Roy Cohn was the U.S. Senate General Counsel to the Permanent Subcommittee on Investigations (PSI) during the chairmanship of Senator Joseph McCarthy in the first half of the 1950s. He was born in New York City in 1927 to Albert Cohn, a State judge.
After attending the Columbia Law School, Cohn passed the bar exam at the age of twenty-one. He became an Assistant U.S. Attorney for the Southern district of New York state, and eventually would play a significant role in the prosecution of Ethel and Julius Rosenberg in 1951. Cohn's cross examination of Ethel Rosenberg's brother, David Greenglass, is seen as the central event in that trial, which lead to the Rosenbergs' conviction and execution.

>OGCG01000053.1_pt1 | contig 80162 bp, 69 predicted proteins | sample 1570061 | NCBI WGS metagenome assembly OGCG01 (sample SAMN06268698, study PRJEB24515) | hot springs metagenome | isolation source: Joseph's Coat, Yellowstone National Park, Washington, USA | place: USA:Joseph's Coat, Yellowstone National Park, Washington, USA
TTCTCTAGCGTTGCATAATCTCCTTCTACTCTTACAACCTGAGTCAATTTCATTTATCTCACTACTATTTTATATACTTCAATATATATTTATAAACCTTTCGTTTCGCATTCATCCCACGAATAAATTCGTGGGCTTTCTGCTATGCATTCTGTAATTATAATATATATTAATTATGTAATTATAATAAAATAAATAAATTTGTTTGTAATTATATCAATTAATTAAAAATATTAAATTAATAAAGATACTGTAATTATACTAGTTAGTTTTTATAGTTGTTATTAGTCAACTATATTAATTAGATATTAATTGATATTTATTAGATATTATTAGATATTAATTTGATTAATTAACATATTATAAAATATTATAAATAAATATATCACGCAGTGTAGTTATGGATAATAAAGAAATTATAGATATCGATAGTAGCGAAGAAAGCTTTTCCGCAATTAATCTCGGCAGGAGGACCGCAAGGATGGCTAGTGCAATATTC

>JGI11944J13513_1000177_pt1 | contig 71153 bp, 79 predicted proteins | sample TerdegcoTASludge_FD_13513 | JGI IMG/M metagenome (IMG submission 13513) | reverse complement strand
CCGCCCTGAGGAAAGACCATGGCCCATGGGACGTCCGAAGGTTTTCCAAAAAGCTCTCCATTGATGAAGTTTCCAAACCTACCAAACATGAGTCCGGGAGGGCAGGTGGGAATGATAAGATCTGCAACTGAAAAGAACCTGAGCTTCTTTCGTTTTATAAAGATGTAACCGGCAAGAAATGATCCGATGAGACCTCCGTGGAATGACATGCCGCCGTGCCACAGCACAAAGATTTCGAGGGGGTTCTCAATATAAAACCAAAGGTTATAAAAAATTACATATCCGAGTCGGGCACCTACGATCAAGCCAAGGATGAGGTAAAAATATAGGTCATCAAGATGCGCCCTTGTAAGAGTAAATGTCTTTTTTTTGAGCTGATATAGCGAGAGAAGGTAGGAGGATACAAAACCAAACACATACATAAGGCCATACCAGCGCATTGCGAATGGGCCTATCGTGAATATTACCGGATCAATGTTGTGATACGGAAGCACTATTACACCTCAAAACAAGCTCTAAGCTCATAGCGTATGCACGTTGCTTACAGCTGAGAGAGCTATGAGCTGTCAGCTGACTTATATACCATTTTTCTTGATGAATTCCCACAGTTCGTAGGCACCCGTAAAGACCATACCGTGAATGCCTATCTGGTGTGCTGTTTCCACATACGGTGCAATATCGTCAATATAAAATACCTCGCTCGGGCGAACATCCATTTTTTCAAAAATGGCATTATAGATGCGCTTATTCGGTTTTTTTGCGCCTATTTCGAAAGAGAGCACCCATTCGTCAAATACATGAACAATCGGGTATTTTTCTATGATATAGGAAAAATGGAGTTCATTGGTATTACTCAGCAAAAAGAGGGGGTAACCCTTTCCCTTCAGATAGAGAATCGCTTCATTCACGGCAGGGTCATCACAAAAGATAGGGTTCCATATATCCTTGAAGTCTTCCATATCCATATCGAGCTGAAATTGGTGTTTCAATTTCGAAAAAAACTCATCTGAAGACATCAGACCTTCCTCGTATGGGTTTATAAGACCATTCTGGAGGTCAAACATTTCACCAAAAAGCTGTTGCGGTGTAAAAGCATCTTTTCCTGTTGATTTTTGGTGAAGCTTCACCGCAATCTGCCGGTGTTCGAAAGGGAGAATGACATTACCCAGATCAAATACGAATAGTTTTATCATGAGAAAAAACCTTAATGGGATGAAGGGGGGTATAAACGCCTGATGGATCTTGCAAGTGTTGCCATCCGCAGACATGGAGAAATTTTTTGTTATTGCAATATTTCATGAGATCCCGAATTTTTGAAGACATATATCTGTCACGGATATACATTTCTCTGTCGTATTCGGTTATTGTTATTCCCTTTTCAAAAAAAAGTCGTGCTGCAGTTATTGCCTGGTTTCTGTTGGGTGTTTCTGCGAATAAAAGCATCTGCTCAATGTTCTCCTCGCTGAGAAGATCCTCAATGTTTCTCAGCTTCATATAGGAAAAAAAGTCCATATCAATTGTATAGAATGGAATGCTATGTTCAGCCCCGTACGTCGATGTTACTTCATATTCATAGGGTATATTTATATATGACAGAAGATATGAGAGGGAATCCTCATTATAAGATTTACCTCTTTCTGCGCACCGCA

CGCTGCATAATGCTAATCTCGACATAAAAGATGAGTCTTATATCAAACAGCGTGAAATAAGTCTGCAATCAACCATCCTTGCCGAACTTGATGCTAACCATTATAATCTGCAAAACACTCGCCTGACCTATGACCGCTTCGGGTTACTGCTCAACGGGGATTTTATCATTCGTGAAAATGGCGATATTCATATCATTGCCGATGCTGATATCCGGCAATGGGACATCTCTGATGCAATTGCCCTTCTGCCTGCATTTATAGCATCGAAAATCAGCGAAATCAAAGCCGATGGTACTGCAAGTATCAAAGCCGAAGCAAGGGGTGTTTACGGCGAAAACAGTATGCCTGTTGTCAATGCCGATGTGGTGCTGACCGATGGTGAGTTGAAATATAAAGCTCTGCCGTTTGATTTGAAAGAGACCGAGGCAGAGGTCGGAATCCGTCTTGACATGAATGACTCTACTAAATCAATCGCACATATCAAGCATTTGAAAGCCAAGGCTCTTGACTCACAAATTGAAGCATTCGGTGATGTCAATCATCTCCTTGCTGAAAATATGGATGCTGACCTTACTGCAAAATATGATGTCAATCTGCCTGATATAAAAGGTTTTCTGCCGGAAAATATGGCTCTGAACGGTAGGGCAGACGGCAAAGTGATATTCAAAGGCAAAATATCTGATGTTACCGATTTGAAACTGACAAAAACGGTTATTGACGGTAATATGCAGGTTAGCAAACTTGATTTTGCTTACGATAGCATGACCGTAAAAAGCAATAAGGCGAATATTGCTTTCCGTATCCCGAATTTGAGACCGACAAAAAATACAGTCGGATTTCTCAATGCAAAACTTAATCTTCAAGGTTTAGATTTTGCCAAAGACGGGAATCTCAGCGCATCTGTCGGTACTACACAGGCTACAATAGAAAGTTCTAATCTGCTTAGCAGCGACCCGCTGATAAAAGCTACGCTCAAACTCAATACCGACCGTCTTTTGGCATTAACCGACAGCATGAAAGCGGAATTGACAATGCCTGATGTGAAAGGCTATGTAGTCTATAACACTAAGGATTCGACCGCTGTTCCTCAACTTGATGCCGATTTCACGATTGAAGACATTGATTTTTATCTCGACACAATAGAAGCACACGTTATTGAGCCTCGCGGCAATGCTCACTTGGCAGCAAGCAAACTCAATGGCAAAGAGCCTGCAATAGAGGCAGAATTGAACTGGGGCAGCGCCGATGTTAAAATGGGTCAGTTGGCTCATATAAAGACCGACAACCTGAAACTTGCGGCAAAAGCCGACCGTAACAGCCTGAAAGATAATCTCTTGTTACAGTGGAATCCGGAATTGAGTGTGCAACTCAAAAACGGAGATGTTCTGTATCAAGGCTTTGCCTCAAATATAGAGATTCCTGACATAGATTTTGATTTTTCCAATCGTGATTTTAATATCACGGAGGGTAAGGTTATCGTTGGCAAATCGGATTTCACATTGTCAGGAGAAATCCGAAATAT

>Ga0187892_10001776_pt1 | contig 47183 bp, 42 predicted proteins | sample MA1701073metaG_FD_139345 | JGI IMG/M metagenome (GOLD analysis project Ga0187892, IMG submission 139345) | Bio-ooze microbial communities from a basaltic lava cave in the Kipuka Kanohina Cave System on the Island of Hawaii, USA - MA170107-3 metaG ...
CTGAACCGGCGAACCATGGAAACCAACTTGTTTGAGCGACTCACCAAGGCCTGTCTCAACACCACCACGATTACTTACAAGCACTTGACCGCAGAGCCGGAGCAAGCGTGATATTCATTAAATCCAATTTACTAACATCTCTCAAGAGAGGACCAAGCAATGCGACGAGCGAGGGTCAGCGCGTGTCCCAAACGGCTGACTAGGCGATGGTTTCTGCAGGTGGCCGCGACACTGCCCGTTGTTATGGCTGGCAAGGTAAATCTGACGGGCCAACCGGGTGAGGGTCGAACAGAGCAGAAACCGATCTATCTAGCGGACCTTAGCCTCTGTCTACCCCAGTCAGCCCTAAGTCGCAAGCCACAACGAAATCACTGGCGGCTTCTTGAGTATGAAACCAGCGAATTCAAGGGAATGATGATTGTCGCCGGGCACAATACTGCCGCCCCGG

In 1952 Senator McCarthy made Roy Cohn the chief counsel to the Government Committee on Operations of the Senate. Cohn became famous for his aggressive style during the Army-McCarthy hearings. After McCarthy was censured in 1954, Cohn went into private practice. Over the next thirty years his clients included Donald Trump, Tony Salerno, and the Catholic Archdiocese of New York.
Roy Cohn died on August 2, 1986 from complications from AIDS.